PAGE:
The sooner all this is spoken about with your son, the sooner it can be sorted out and left to fade into distant memory. Either that or sort it out by talking it over with a counsellor who can help you define your areas of doubt and clearing it for yourself. Keeping the animosity quiet and nursing your resentment at any meeting of the families – wedding, birth of a child, Christmas, school plays etc – will only deepen the awkwardness for everyone. It might lead the young couple to avoid family get-togethers and ultimately choose to exclude one set of parents. Although this won’t be anything to do with them directly, it can result in fierce disagreements involving family loyalties. How might you feel if this resulted in their relationship being put under strain?

Think carefully. Do you wish to see your son and his chosen life partner forced to hesitate every time they want to ask both sets of parents to a family celebration? What should they do, have two events each time so that neither set feel left out of things? You, your partner and your ex-husband are the more mature adults here, accept the choice your son has made and be happy that he feels he has found the woman he wants to spend the rest of this life with. He definitely did not select her on the strength of how he thought her folks might get on with his.

There are plenty of strong marriages where one or both sets of parents are not involved too much in the life of the couple, either from enmity or due to distances, but it makes for such a secure start if everyone can accept that they have different ways of doing things and are thrown together by chance – equally willing to be supportive of the couple.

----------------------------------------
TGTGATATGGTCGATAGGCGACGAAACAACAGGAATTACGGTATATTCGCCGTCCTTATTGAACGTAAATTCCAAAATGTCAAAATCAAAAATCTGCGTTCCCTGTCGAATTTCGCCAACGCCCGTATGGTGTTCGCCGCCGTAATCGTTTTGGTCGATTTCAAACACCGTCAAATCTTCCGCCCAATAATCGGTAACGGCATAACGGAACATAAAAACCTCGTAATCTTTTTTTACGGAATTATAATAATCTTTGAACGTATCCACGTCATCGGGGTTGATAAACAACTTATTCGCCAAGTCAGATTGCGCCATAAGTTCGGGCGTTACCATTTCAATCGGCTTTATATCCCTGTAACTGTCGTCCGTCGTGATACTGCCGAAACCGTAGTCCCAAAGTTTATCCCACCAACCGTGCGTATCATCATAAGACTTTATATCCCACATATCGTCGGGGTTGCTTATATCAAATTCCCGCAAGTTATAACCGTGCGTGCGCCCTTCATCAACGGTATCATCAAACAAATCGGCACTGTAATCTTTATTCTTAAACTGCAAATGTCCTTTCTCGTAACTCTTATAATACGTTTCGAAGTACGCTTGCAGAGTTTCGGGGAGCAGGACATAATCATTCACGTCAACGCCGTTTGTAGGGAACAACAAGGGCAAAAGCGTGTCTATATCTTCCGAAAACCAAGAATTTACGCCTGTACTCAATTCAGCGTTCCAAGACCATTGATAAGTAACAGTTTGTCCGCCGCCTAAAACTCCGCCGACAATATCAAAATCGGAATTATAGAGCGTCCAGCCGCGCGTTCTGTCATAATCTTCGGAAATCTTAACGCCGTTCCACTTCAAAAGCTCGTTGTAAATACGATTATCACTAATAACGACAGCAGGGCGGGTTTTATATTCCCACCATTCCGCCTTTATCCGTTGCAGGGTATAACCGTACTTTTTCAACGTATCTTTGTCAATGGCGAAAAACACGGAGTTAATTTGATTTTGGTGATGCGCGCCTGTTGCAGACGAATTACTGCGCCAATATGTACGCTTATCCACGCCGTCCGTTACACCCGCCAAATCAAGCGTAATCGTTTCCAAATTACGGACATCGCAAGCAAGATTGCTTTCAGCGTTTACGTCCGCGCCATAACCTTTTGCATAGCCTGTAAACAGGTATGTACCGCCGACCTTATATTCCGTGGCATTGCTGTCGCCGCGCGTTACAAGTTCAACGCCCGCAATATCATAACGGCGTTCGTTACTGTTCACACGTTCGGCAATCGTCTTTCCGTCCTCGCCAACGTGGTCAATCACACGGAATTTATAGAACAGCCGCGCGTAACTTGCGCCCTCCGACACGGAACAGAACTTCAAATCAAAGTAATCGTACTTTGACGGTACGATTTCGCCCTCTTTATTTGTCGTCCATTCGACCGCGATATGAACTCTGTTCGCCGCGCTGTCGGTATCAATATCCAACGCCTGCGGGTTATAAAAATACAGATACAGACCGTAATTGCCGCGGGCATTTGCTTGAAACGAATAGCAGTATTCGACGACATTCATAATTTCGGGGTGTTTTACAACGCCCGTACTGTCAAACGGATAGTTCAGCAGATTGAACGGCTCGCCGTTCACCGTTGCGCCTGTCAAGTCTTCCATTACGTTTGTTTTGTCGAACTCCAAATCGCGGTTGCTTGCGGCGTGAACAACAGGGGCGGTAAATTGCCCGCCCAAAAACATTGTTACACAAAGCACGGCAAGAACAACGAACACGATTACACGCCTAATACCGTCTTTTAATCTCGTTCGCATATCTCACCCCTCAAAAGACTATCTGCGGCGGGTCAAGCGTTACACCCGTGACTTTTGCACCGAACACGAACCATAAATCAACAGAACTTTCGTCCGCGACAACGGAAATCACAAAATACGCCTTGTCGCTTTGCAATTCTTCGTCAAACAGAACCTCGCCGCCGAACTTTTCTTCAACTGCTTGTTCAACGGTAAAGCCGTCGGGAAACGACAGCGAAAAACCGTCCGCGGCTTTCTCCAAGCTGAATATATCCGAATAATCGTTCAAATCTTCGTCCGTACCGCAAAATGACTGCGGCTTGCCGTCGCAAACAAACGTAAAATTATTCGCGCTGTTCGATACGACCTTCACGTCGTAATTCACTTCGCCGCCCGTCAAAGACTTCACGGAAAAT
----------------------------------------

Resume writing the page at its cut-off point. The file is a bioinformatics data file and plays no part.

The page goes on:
Speak to your son about your feelings and acknowledge your worries about future meetings, especially the wedding. Ask his advice – he is making adult decisions and is therefore be in the best position to advise you about what he needs from you. He might have a deeper insight into why his girlfriend’s parents acted in the way they did. He might be grateful to have the opportunity to confide his own concerns in you. But what you cannot do is criticise his choice of wife. He is an adult, he loves her and wants to be with her. Ask yourself what it is about his girlfriend that you cannot warm to, perhaps it is something that you can gradually work on to change. Mothers of sons often find it hard to accept that they have now become the second most important woman in their son’s life. But you and only you will be his mum. It is a very different relationship which cannot be compared and it is one which changes when a son embarks on relationships, though it will always be there.